It's hard to beleive that lobsters were once something you would feed to your cats, not to your dinner guests! This led me to think how did lobsters make that transition from a peasasnt food to something we eat when we're feelin fancy?

As Greg Elwell in the Oklahoma Gazette put it: “Lobster is fancy. If you imagine a lobster talking, it probably has a British accent. Draw an animated lobster and I bet you’ll include a top hat, a monocle, and an opera cape.” 

Well I did a little research on the matter and it's all about demand demand demand! According to factually.gizmodo.com, when colonists first arrived on shores of New England these little crustaceans were far too easy to come by. In fact they would wash up on the shorts until they piled up two feet tall! Lobsters also got a bad repuation and people would refer to them as the vacuums of the sea, eating up just about anything from the bottom of the sea.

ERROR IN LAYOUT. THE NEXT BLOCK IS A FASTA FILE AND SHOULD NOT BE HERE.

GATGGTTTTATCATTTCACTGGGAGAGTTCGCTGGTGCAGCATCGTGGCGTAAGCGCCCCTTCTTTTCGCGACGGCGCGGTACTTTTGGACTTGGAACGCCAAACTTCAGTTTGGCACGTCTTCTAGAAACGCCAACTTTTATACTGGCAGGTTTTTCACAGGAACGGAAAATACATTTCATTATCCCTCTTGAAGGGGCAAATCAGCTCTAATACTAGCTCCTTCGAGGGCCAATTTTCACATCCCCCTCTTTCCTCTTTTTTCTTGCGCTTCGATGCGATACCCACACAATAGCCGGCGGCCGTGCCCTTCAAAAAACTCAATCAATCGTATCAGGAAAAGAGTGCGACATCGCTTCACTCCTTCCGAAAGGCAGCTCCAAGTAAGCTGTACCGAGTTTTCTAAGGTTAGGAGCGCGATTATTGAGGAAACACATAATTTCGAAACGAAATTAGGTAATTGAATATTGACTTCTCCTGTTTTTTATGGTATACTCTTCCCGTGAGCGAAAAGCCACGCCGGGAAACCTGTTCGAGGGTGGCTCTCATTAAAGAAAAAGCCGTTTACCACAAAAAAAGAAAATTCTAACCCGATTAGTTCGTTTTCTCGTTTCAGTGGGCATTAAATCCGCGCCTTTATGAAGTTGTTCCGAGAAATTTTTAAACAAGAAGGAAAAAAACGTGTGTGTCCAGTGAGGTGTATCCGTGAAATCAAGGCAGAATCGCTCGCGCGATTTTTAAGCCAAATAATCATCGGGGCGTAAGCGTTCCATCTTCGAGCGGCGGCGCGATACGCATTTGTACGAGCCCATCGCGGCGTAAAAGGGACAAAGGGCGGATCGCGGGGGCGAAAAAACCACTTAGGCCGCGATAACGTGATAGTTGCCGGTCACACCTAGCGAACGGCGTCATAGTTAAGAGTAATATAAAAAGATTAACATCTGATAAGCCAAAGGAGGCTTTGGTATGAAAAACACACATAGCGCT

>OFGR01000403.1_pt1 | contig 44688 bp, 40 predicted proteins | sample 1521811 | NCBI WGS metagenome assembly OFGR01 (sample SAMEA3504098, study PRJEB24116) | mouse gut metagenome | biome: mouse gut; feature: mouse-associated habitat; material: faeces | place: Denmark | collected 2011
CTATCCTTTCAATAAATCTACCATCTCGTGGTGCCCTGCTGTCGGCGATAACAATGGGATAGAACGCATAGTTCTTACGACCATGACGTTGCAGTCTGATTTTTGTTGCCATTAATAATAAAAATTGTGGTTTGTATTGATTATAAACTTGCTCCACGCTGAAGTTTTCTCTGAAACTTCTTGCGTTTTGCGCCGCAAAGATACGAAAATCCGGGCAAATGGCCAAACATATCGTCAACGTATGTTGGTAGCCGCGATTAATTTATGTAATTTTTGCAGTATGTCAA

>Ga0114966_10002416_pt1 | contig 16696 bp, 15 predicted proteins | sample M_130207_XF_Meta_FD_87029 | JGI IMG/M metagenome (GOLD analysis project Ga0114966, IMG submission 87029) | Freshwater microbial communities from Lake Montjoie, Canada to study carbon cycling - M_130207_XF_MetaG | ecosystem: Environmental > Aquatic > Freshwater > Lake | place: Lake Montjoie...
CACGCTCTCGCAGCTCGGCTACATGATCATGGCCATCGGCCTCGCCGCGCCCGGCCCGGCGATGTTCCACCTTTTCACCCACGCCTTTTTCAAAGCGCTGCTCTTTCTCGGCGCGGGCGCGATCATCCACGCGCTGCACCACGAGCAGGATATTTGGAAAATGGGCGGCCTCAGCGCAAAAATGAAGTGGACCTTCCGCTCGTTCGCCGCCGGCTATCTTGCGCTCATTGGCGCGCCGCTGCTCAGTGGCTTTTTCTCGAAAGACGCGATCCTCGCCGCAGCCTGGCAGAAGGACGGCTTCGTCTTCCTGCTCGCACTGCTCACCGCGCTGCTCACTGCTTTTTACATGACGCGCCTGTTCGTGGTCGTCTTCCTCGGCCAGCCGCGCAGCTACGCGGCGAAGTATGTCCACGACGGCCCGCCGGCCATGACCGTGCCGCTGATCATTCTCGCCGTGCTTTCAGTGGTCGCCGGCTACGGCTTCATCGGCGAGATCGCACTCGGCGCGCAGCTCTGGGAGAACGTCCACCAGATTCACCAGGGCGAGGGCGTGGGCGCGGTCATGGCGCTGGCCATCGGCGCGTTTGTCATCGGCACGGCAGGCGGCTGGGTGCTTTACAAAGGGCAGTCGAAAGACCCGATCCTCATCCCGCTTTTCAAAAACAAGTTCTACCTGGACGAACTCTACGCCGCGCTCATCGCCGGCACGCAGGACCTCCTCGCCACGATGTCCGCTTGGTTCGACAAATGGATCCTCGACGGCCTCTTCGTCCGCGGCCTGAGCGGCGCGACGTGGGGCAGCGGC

Then when railroads started to spread through America, transportation managers realized that people didn't really know what lobster was and that it had a trashy reputation on the coast. So they served it to passengers as this rare exotic item. And they loved it! It was then that chefs realized how much better lobster looks and tastes if you cook it live rather than kill it and cook it later. I still find cooking them live to be pretty cruel and unusual but that doesn't stop me from shoving a lobster roll into my pie hole.

Anyway while everyone was feasting on tails and claws, the fishermen struggled to keep up with the demand. So as a result the price per pound quadroupled and lobster became the luxury we know it to be today. Just goes to show that once you put a high price tag on something and present it as a rarity, the more people will want to treat themselves to it.

Remember how the Lobster clawed his way to the top as you enjoy your 35 dollar lobster roll this Summer ;)